Stuck in Game Theory problem

This is the link to the problem: http://www.spoj.com/problems/VECTAR13/

I cannot find a logical solution, I tried %2 and simple constant 1, but none of that is working. This should be done in O(1), but I am stuck. Can anyone please give an idea?

Clearly, I am no data scientist, or even mathematician, but the problem is intriguing. This may be way out in left field…

from random import randint

class Team:
    id = 0
    def set_id(self):
        Team.id += 1
        return self.id
    def __init__(self):
        self.id = self.set_id()
        self.wins = 0
        self.ties = 0
        self.losses = 0
        self.gf = 0
        self.ga = 0
        self.pts = 0
    def __repr__(self):
        return "id: {}, wins: {}, ties: {}, losses: {}, gf: {}, ga: {}, pts: {}\
".format(self.id, self.wins, self.ties, self.losses, self.gf, self.ga, self.pts)
def slate(n):
    return [Team() for i in range(n)]
def get_draws(n):
    d = []
    for x in range(n):
        for y in range(n):
            d.append((x + 1, y + 1))
    return list(filter(lambda x: x[0] != x[1], d))
def goals(x):
    return (randint(0, 4),randint(0, 4))
def run_draws(d):
    return [goals(d[i]) for i in range(len(d))]
def compare(a, b):
    '''
      Meaning of tuples...
    ( points_for_a, points_for_b, win_for_a, win_for_b, tie )
      also reads as,
    ( points_for_a, points_for_b, loss_for_b, loss_for_a, tie )
    '''
    if a > b: return (3, 0, 1, 0, 0)
    if b > a: return (0, 3, 0, 1, 0)
    return (1, 1, 0, 0, 1)
def crunch(s, t, u):
    '''
    crunch(outcomes, teams, draws)
    '''
    for i in range(len(s)):
        a, b = u[i]
        x, y = (t[a - 1], t[b - 1])
        m, n = s[i]
        z = compare(m, n)
        x.wins += z[2]
        x.ties += z[4]
        x.losses += z[3]
        x.gf += m
        x.ga += n
        x.pts += z[0]        
        y.wins += z[3]
        y.ties += z[4]
        y.losses += z[2]
        y.gf += n
        y.ga += m
        y.pts += z[1]
def results(t):
    for x in t:
        print (x)
teams = []    # for inspection purposes

def main():
    global teams
    teams = slate(8)
    draws = get_draws(len(teams))
    outcomes = run_draws(draws)
    crunch(outcomes, teams, draws)
    results(teams)

main()
id: 1, wins: 6, ties: 2, losses: 6, gf: 22, ga: 24, pts: 20
id: 2, wins: 4, ties: 4, losses: 6, gf: 31, ga: 35, pts: 16
id: 3, wins: 6, ties: 4, losses: 4, gf: 28, ga: 23, pts: 22
id: 4, wins: 2, ties: 4, losses: 8, gf: 24, ga: 36, pts: 10
id: 5, wins: 4, ties: 3, losses: 7, gf: 27, ga: 34, pts: 15
id: 6, wins: 10, ties: 0, losses: 4, gf: 43, ga: 26, pts: 30
id: 7, wins: 6, ties: 5, losses: 3, gf: 29, ga: 22, pts: 23
id: 8, wins: 5, ties: 4, losses: 5, gf: 23, ga: 27, pts: 19
>>> 

It remains to analyze the data for Rank (most points), Most Wins, Least Losses, etc.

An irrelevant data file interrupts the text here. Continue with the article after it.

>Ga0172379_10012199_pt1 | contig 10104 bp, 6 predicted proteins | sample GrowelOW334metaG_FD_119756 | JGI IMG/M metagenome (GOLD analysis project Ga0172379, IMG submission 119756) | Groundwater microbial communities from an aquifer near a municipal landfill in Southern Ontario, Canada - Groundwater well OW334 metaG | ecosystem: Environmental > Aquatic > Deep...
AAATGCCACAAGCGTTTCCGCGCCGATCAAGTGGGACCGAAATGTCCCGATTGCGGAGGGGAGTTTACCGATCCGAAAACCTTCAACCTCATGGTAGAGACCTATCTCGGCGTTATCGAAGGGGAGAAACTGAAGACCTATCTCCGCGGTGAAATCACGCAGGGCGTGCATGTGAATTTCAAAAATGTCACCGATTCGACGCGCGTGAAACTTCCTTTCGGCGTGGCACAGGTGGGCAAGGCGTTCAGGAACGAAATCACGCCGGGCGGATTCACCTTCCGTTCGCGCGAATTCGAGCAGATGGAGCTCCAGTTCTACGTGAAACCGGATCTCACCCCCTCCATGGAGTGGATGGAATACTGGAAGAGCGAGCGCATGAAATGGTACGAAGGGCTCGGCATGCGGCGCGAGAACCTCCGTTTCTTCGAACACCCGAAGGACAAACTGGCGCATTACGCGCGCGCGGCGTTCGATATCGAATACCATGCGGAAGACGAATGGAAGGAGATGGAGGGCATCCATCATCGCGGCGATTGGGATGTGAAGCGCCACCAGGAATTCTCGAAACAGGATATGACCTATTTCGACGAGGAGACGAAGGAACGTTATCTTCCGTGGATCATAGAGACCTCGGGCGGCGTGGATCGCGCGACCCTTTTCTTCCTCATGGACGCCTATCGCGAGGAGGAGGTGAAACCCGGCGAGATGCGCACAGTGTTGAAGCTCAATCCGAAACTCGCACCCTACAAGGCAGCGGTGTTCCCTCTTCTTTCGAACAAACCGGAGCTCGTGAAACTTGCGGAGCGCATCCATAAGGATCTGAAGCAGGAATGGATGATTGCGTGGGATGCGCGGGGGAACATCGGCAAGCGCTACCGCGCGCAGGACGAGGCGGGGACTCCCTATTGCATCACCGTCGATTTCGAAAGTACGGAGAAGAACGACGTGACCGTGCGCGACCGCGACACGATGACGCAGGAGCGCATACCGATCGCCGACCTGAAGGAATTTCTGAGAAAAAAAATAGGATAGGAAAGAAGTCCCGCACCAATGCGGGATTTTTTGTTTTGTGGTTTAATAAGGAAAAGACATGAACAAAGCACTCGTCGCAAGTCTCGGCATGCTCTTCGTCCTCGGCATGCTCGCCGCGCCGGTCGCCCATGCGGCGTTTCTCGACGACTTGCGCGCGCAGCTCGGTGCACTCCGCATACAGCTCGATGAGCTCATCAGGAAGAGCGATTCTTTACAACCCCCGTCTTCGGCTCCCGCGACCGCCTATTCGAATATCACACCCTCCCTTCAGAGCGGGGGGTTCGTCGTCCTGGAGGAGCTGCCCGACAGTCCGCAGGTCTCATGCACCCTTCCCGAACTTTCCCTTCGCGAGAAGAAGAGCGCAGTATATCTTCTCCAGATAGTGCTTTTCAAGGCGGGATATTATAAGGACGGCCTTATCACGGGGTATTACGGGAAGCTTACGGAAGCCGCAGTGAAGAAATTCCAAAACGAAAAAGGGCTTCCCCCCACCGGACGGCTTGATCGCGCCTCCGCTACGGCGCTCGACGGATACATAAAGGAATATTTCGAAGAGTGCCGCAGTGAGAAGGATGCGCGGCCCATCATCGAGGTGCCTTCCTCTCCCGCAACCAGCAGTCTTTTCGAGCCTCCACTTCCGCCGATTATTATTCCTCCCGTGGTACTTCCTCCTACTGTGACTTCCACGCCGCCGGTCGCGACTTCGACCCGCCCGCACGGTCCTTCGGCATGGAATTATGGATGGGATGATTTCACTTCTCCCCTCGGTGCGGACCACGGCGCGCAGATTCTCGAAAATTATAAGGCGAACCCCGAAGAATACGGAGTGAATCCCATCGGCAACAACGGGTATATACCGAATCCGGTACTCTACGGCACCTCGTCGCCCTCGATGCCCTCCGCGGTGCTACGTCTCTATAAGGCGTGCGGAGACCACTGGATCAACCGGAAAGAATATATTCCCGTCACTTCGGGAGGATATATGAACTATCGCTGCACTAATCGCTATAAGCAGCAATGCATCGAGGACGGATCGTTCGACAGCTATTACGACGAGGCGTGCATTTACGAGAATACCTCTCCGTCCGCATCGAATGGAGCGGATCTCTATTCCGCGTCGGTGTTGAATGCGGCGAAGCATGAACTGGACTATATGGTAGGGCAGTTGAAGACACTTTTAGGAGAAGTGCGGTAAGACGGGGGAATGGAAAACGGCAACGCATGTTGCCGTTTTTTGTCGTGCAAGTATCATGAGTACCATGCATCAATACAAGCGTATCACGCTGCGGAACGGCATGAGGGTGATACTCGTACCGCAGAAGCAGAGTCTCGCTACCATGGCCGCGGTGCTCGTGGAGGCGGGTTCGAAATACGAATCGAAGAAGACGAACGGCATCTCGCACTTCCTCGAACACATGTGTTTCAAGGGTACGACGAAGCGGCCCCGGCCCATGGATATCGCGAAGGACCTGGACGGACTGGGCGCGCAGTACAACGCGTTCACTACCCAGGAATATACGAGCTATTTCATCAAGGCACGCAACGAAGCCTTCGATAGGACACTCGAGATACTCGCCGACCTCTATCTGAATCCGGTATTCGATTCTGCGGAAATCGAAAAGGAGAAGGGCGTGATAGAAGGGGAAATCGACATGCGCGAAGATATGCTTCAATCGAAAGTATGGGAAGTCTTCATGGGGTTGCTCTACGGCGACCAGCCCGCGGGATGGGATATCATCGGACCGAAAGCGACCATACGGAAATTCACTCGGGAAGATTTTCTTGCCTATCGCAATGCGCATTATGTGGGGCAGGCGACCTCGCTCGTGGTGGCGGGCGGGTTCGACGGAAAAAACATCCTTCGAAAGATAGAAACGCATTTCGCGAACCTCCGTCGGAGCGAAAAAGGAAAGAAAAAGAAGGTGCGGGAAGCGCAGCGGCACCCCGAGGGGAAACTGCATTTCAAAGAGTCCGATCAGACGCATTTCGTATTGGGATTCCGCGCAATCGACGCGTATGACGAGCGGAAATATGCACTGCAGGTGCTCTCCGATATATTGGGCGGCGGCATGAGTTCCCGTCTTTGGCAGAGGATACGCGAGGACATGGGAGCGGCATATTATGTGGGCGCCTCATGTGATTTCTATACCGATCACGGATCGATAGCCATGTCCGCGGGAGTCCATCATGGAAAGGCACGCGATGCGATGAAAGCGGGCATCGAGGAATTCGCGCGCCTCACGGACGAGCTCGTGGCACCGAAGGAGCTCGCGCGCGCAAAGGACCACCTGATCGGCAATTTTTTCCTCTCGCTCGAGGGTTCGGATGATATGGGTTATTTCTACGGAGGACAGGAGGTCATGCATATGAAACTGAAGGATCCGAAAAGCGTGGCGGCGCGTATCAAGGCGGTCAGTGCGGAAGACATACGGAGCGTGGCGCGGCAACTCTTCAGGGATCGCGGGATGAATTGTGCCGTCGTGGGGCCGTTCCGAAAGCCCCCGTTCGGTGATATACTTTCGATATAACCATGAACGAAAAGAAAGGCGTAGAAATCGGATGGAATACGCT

Goals are not that much of a problem. You can always set that potential lucky team scored 3000 goals for example. The rank and number of wins are the key things. Anyone with an idea?

Here are some analysis tools for Highest Goals For, Lowest Goals Against, and Highest Points…

def hgf(t):
    id = 0
    gf = 0
    for x in t:
        if x.gf > gf: id = x.id; gf = x.gf
    return id

def lga(t):
    id = 0
    ga = 4 * (len(t) - 1)
    for x in t:
        if x.ga < ga: id = x.id; ga = x.ga
    return id

def hpt(t):
    id = 0
    pts = 0
    for x in t:
        if x.pts > pts: id = x.id; pts = x.pts
    return id

def check_for_lucky(t):
    id = hpt(t)
    return id if lga(t) == hgf(t) == id else False

Then to main() add this line at the end…

print (check_for_lucky(teams))

Taking a swipe at brute forcing the output…

def sort_by_gf(array):
    key_group = []
    for x in array:
        key_group.append((x.gf, x.id))
    return sorted(key_group, reverse=True)
def sort_by_ga(array):
    key_group = []
    for x in array:
        key_group.append((x.ga, x.id))
    return sorted(key_group, reverse=False)
def sort_by_wins(array):
    key_group = []
    for x in array:
        key_group.append((x.wins, x.id))
    return sorted(key_group, reverse=True)
def sort_by_ties(array):
    key_group = []
    for x in array:
        key_group.append((x.ties, x.id))
    return sorted(key_group, reverse=True)
def sort_by_losses(array):
    key_group = []
    for x in array:
        key_group.append((x.losses, x.id))
    return sorted(key_group, reverse=False)
def sort_by_pts(array):
    key_group = []
    for x in array:
        key_group.append((x.pts, x.id))
    return sorted(key_group, reverse=True)

In main() (or the command line, for the present)

# rank
results(teams, sort_by_pts(teams))
# most wins
results(teams, sort_by_wins(teams))

The return from sort_by_pts (and all the others) is a list of tuples. The value is first, the id second. Tuples are sorted by their first term. We can read a rank table from the return value…

# x is a list of tuples, y is an id
def get_rank(x, y=0):
    def find(n):
        for a in range(len(x)):
            if x[a][1] == n: return a + 1
    return x[0][1] if not y else find(y)
>>> get_rank(sort_by_pts(teams))
8
>>> get_rank(sort_by_pts(teams), 8)
1
>>> get_rank(sort_by_wins(teams))
8
>>> get_rank(sort_by_wins(teams), 8)
1
>>> get_rank(sort_by_losses(teams), 8)
2
>>> get_rank(sort_by_gf(teams))
8
>>> get_rank(sort_by_ga(teams))
4
>>> get_rank(sort_by_ga(teams), 8)
3
>>> 

Manually working through the solutions for low values of N might give you a better understanding of the problem, you’ll need something to reason about (not sure why you’d try modulus 2)